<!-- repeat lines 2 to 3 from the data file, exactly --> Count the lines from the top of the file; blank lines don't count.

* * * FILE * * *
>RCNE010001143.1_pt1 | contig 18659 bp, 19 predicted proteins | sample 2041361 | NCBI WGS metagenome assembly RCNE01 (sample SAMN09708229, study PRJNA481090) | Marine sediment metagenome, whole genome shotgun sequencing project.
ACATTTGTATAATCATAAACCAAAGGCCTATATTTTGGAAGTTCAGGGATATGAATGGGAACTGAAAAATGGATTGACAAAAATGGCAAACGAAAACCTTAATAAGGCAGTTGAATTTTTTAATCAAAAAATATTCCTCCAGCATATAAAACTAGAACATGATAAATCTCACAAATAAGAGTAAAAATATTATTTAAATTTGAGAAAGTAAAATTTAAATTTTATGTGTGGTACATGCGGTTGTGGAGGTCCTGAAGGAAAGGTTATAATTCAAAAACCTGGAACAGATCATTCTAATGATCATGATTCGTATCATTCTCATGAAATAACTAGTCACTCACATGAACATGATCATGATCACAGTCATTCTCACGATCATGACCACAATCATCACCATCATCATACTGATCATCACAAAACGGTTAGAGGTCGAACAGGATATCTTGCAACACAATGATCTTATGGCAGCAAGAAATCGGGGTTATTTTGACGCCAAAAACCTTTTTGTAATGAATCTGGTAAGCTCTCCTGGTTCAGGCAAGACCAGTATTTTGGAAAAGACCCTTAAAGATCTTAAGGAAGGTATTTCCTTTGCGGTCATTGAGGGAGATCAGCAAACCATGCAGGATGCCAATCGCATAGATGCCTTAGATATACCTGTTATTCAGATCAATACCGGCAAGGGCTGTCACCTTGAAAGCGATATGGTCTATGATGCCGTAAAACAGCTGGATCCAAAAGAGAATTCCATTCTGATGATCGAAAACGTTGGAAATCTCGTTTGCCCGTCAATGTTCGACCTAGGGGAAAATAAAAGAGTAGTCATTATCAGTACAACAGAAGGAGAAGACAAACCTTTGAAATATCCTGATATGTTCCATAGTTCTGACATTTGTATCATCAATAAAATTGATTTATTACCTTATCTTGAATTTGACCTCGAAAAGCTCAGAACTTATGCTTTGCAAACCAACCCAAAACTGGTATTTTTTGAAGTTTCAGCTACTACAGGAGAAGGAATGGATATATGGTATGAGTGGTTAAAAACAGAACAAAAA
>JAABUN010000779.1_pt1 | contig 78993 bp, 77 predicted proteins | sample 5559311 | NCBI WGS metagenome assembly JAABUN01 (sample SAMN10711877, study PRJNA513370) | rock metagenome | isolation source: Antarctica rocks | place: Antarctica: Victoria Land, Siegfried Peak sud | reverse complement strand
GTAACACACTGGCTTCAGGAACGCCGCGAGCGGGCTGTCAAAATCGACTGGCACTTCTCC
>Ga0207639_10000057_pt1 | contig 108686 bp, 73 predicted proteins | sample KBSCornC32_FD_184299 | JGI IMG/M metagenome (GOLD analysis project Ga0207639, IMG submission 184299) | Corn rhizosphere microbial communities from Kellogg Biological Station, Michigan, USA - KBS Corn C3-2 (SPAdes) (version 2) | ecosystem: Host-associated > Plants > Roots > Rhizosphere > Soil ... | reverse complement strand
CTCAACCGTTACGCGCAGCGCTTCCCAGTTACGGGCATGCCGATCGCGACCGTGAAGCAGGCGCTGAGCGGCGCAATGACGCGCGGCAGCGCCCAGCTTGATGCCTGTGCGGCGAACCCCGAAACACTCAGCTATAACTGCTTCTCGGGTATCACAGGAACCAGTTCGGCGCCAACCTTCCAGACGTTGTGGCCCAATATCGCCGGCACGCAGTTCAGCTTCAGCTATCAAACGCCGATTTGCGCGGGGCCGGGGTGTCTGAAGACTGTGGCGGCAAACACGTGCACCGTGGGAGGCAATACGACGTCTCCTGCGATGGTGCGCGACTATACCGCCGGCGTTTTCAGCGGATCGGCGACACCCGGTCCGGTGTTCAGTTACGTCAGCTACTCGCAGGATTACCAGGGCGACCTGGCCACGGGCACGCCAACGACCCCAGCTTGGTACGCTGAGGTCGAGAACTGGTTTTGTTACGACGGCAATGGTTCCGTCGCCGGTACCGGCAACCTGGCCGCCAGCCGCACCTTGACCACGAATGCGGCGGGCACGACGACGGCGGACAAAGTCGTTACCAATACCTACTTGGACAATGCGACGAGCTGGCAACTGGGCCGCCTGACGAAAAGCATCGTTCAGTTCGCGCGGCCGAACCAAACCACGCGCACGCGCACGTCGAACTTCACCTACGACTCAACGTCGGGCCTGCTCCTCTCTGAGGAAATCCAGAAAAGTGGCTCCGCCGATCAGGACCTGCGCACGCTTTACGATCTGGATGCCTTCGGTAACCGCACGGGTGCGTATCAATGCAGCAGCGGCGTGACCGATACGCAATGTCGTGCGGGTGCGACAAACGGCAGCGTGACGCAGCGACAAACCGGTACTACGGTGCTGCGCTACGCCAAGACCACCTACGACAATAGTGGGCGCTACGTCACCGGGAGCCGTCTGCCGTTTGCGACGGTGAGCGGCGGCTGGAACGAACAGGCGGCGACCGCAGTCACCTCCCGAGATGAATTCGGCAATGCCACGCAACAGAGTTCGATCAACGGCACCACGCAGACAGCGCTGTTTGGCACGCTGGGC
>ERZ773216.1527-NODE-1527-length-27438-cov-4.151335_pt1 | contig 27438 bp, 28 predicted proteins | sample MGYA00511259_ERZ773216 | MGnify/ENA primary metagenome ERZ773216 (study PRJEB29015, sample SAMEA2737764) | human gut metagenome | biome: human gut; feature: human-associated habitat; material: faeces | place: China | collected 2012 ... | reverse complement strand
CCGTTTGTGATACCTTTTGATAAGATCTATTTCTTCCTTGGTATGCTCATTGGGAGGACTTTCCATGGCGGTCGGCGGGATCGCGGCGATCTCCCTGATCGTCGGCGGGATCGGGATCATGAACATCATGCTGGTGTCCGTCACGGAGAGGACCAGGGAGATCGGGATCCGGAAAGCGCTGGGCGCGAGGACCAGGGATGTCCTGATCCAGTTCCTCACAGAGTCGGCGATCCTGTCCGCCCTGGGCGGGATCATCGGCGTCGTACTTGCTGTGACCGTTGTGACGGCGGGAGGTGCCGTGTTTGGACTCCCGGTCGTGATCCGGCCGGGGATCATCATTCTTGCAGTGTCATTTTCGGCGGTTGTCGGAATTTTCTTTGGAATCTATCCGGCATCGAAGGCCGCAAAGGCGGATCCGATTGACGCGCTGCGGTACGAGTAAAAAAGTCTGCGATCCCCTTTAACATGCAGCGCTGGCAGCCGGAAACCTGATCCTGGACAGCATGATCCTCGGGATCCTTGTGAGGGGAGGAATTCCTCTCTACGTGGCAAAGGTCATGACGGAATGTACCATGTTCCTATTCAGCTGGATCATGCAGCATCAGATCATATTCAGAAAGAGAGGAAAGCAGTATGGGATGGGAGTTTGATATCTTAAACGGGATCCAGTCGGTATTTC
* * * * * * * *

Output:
ACATTTGTATAATCATAAACCAAAGGCCTATATTTTGGAAGTTCAGGGATATGAATGGGAACTGAAAAATGGATTGACAAAAATGGCAAACGAAAACCTTAATAAGGCAGTTGAATTTTTTAATCAAAAAATATTCCTCCAGCATATAAAACTAGAACATGATAAATCTCACAAATAAGAGTAAAAATATTATTTAAATTTGAGAAAGTAAAATTTAAATTTTATGTGTGGTACATGCGGTTGTGGAGGTCCTGAAGGAAAGGTTATAATTCAAAAACCTGGAACAGATCATTCTAATGATCATGATTCGTATCATTCTCATGAAATAACTAGTCACTCACATGAACATGATCATGATCACAGTCATTCTCACGATCATGACCACAATCATCACCATCATCATACTGATCATCACAAAACGGTTAGAGGTCGAACAGGATATCTTGCAACACAATGATCTTATGGCAGCAAGAAATCGGGGTTATTTTGACGCCAAAAACCTTTTTGTAATGAATCTGGTAAGCTCTCCTGGTTCAGGCAAGACCAGTATTTTGGAAAAGACCCTTAAAGATCTTAAGGAAGGTATTTCCTTTGCGGTCATTGAGGGAGATCAGCAAACCATGCAGGATGCCAATCGCATAGATGCCTTAGATATACCTGTTATTCAGATCAATACCGGCAAGGGCTGTCACCTTGAAAGCGATATGGTCTATGATGCCGTAAAACAGCTGGATCCAAAAGAGAATTCCATTCTGATGATCGAAAACGTTGGAAATCTCGTTTGCCCGTCAATGTTCGACCTAGGGGAAAATAAAAGAGTAGTCATTATCAGTACAACAGAAGGAGAAGACAAACCTTTGAAATATCCTGATATGTTCCATAGTTCTGACATTTGTATCATCAATAAAATTGATTTATTACCTTATCTTGAATTTGACCTCGAAAAGCTCAGAACTTATGCTTTGCAAACCAACCCAAAACTGGTATTTTTTGAAGTTTCAGCTACTACAGGAGAAGGAATGGATATATGGTATGAGTGGTTAAAAACAGAACAAAAA
>JAABUN010000779.1_pt1 | contig 78993 bp, 77 predicted proteins | sample 5559311 | NCBI WGS metagenome assembly JAABUN01 (sample SAMN10711877, study PRJNA513370) | rock metagenome | isolation source: Antarctica rocks | place: Antarctica: Victoria Land, Siegfried Peak sud | reverse complement strand